But it didn’t end there. Marc E. Elias, the campaign’s general counsel, then chimed in to say that he hadn’t been on the call but that he opposed the ban on foreign donations, which he said would feel arbitrary.

That set off another round of discussions, sparking annoyance among some people on the thread. Finally, Mr. Mook wrote in to say that thanks to Mr. Elias, he had changed his mind, and was now leaning toward taking money from foreign agents. “Are you guys O.K. with that?” he asked.

That prompted the kicker from Jennifer Palmieri, the campaign’s communications director: “Take the money!!” she wrote from her iPhone.

In the days following WikiLeaks’ publication, this thread became a campaign issue. Donald J. Trump even drew attention to Ms. Palmieri’s line at a rally this week.

But it didn’t have to be so. If they had been using some other system to communicate, they would most likely have avoided this trouble.

A more modern communication system, something like Slack or HipChat, could still be hacked, but would have allowed for a central administrator to set an archiving policy. After a few days or weeks, this sort of conversation would have been erased. That’s less practical for email, which by its very nature is decentralized. Once you send an email, your thread resides on every device that every recipient ever downloaded it on.

Better still, an app like Signal, which encrypts its messages (and which the campaign is now reported to be using), would have made cracking the messages more difficult in the first place.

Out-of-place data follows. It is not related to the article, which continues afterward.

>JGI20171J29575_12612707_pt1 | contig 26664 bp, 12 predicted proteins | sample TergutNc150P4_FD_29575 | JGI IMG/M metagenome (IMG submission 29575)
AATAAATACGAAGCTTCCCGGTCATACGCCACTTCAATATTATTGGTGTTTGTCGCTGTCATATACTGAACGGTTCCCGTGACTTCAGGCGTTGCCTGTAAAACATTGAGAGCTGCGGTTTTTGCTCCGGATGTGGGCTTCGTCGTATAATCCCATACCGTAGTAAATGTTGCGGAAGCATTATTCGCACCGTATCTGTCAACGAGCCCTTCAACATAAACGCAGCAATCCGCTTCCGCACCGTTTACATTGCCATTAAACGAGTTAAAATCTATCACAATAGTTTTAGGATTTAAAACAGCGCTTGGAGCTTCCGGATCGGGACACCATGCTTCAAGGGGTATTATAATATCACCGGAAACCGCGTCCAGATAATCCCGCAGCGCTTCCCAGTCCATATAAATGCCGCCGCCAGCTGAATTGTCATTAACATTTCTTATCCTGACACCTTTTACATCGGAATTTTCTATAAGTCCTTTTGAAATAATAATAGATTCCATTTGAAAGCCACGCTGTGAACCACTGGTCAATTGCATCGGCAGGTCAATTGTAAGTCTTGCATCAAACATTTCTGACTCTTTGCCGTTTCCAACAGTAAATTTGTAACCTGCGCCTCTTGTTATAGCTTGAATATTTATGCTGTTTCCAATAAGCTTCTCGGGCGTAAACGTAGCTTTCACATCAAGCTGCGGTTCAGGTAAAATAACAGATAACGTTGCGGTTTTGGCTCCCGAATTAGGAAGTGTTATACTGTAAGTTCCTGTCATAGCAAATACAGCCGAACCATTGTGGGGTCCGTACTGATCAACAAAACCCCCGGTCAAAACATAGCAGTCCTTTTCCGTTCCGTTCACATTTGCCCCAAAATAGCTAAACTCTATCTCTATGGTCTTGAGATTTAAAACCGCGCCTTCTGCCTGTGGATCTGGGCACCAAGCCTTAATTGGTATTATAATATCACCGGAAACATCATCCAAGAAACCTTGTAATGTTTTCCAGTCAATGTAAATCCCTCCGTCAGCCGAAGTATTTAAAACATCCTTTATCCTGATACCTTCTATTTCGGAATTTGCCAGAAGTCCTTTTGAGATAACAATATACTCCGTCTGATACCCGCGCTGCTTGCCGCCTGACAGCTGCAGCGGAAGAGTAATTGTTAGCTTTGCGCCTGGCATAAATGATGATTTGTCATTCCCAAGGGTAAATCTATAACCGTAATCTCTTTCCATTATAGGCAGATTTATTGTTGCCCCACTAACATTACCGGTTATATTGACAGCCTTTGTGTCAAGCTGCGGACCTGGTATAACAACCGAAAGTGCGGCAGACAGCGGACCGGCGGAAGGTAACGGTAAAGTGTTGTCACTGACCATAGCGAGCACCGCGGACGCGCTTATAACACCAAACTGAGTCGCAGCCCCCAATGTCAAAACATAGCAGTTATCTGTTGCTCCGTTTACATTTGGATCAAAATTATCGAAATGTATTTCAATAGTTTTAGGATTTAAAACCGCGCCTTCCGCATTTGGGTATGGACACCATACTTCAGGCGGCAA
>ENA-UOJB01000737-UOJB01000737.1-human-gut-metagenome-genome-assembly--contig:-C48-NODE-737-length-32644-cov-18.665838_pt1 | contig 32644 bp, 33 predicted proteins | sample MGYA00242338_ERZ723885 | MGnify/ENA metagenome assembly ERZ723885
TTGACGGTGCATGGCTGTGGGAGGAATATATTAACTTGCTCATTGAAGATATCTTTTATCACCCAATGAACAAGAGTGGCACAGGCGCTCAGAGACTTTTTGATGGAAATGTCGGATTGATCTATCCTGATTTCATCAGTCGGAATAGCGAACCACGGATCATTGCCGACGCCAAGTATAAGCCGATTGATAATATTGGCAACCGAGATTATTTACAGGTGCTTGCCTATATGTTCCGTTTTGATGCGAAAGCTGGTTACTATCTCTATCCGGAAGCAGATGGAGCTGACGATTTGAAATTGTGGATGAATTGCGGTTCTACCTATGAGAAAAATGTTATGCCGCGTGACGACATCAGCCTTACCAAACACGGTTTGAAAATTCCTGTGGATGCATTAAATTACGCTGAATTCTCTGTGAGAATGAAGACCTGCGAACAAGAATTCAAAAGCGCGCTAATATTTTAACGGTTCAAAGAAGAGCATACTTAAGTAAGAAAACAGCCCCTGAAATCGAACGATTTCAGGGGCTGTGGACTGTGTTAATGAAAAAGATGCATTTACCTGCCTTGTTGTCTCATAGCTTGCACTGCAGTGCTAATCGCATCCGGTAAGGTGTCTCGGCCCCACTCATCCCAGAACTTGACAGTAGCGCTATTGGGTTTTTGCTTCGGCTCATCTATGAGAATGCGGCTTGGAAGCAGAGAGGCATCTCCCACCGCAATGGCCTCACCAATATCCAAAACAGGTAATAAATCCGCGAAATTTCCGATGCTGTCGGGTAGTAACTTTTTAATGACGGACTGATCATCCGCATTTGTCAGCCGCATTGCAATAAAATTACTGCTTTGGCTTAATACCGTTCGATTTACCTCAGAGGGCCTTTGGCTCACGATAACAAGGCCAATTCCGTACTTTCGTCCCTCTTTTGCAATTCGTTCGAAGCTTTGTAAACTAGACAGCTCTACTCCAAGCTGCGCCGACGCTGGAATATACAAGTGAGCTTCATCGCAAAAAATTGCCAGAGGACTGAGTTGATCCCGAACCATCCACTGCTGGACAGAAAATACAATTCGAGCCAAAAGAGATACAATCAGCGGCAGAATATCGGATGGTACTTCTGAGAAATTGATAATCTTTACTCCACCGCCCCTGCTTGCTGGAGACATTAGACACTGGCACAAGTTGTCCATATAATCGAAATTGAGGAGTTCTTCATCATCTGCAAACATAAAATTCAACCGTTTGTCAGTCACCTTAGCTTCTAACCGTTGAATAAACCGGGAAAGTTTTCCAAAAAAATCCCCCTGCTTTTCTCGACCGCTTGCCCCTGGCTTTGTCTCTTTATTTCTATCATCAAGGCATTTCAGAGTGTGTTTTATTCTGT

But there’s something even more pernicious than weak security here. The deeper problem with email is that it has never quite settled on a social mode. An email can be as formal as a legal letter or as tossed off as drive-by insult. This invites confusion. For instance, in context, Ms. Palmieri’s “Take the money!!” doesn’t sound so bad — it looks like a quick, half-cheeky way to end an overlong discussion. If it were said on a phone call or an instant message, “Take the money” would have sounded like an entirely normal way to end the conversation.

But email comes with no expectations. Because everything else in the thread sounds serious, Ms. Palmieri’s ending line can easily be colored as more sinister.

Finally, it’s worth noting how much time and how many emails — more than a dozen — it took the group to arrive at its decisions. Email sometimes tricks us into feeling efficient, but it rarely is. Because it’s asynchronous, and because there are no limits on space and time, it often leads to endless, pointless ruminations. If they had ditched email and just held a 15-minute meeting, members of the campaign could have hashed out the foreign-agent decision more quickly in private.

In other words, limits often help. Get on the phone, make a decision, ditch your inbox. The world will be better off for it.